THIS STORY WAS UPDATED ON DEC. 16
FORT MEADE, Md. — Just hours after being found guilty at his court-martial, Army Lt. Col. Terrence Lakin said he was ashamed and remorseful over his decision to refuse deployment to Afghanistan earlier this year, but he hedged on questions about President Barack Obama’s citizenship.
“I don’t want [my career] to end this way,” a tearful Lakin said to military jurors during the sentencing phase of his trial Wednesday afternoon. “I want to continue to serve ... It crushed me not to be on deployment. I can be on a plane tomorrow. I’d truly do that.”
Lakin, a 17-year Army physician, was sentenced to six months in prison and dismissal from the service on Thursday after being found guilty of disobeying orders and ignoring his deployment orders. In April, Lakin posted an online video declaring he would not return to Afghanistan with his unit until questions regarding Obama’s birth certificate were answered to his satisfaction. The move made him an instant hero to the birther movement, which helped him raise money for his legal defense.
Obama was born in Hawaii, but questions about his parents and overseas upbringing were raised during his 2008 presidential campaign. Hawaiian officials that year verified the existence of his birth certificate, addressing those issues for all but a fringe group that insists that the president is not legally qualified to serve in the White House.
As part of their sentencing evidence, prosecutors played Lakin’s video for the jury. In it, he states that a president who is not a natural-born citizen “would subvert law and truth” and demands that Obama “release your original, signed birth certificate — if you have one.”
During an hour of unsworn testimony, Lakin called that video an embarrassing mistake, brought on by pressure and poor advice from supposed supporters.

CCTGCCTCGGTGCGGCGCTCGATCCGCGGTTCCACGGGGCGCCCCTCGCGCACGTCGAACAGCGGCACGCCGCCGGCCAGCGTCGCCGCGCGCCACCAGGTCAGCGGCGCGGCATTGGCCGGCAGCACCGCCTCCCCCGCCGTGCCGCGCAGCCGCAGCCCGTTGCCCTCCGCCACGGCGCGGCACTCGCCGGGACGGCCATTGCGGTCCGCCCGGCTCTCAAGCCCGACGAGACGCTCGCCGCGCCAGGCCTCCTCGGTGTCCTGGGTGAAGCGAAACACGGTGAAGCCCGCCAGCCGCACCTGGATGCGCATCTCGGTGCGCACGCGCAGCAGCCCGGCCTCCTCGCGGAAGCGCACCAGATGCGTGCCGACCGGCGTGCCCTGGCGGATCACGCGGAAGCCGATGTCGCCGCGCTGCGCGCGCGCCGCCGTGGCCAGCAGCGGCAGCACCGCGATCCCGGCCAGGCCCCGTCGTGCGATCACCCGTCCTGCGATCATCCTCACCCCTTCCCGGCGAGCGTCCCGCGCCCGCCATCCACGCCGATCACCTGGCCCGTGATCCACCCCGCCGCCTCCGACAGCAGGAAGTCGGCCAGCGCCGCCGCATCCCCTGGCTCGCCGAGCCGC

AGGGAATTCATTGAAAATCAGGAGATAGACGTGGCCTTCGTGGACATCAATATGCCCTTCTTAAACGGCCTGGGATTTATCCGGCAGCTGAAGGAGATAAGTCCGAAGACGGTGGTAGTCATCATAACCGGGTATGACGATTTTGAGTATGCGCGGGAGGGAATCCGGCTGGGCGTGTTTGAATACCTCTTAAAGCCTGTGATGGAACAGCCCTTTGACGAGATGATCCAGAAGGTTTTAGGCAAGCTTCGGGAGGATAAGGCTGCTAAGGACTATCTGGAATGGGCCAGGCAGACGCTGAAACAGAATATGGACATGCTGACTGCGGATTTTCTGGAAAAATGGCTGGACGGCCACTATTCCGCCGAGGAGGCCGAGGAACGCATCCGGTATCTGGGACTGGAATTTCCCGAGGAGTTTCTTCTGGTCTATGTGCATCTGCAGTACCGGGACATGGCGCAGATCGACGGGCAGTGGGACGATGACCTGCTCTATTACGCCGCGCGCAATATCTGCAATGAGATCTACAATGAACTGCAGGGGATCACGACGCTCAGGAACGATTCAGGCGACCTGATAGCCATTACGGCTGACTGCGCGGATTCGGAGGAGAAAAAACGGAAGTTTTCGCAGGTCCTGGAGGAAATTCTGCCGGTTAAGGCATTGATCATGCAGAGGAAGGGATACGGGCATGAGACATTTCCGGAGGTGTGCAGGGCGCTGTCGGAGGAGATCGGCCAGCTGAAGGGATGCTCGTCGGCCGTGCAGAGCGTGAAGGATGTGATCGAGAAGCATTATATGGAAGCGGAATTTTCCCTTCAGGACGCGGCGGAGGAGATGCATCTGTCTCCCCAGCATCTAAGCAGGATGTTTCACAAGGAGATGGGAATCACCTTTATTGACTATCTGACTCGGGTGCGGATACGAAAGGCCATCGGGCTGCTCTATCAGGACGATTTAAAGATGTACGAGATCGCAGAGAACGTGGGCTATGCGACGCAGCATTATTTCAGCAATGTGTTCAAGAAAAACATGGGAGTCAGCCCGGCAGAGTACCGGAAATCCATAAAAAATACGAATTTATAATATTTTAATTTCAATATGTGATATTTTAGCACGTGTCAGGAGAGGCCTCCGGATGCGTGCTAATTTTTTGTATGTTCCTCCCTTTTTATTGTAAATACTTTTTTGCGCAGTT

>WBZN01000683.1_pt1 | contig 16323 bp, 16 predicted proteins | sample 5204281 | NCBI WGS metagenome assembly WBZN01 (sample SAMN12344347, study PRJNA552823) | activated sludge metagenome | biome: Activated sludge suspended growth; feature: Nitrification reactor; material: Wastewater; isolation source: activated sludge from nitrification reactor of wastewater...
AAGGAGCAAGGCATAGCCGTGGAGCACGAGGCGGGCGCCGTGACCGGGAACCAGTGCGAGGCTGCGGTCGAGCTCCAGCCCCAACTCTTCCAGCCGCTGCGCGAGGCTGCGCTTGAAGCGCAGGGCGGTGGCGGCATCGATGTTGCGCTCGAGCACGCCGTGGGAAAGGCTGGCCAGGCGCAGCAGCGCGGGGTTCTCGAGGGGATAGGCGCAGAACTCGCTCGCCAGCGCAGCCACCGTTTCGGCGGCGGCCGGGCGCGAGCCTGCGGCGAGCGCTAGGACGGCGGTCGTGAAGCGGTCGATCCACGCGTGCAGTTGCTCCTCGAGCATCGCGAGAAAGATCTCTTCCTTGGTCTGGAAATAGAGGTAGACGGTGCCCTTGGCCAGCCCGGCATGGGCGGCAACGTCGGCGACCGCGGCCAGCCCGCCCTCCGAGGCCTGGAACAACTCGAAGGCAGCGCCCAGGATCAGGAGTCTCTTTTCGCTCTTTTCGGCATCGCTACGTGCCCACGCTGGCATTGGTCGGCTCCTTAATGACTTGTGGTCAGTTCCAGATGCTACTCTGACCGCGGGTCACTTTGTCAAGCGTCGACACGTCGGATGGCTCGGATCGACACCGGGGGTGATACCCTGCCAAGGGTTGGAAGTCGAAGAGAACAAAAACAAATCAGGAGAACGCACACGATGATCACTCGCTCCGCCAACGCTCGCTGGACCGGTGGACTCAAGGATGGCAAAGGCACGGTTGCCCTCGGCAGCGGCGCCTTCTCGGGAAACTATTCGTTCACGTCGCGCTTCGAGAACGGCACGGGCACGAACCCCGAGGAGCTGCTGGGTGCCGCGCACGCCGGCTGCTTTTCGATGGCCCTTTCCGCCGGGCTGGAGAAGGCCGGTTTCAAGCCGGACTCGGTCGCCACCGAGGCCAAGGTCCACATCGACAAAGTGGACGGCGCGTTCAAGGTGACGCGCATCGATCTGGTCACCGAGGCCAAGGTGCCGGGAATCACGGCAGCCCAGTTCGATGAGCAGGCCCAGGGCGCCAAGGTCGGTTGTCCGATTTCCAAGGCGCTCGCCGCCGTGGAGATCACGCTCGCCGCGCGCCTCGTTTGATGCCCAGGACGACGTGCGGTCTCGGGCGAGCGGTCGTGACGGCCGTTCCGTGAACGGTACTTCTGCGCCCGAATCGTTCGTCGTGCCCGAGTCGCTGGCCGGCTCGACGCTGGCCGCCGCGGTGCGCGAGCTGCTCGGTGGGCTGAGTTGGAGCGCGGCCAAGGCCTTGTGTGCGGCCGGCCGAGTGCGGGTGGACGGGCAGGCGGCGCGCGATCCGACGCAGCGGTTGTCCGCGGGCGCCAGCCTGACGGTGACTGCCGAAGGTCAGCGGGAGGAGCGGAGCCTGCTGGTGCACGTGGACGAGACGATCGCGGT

“I would not do this again,” he said. “It was a confusing time for me, and I was very emotional. I thought I was choosing the right path, and I did not.”
Lakin said he still believes questions exist about the president’s eligibility for office, but he told jurors that disobeying Army orders to prove that point was a poor way to show his frustration about what he said was a lack of investigation into the issue.
The 45-year-old physician appeared somber and exhausted from two days in court, and was battered by his own civilian defense lawyer during his sentencing statement.
“Are you done disobeying orders, Col. Lakin?” attorney Neal Puckett angrily asked his client. “You invited this court-martial. You invited this sentence. And for the rest of your life, you get to live with a federal felony conviction.”
Lakin sheepishly nodded along, while pictures of his wife and three children were shown to the jury.
Birthers in the gallery, who interrupted several portions of the afternoon session with applause at references to Obama’s birth certificate, reacted harshly to the questioning, shaking their heads and muttering “disgusting” as the defense attorney drew tears from his client.
Afterward they said their animosity was directed more at the court than at the defendant, who was not allowed to broach the topic of Obama’s legitimacy during the criminal proceedings.
Along with the jail time, Lakin will also forfeit his military retirement benefits. If he had served honorably until 2012, he could have left the service with a retirement package of more than $45,000 a year.
He told the jury he would do anything to salvage his Army career.
“I thought this was such an important question that I had to get an answer,” he said. “I thought I was upholding the Army values by questioning this … but I was wrong.”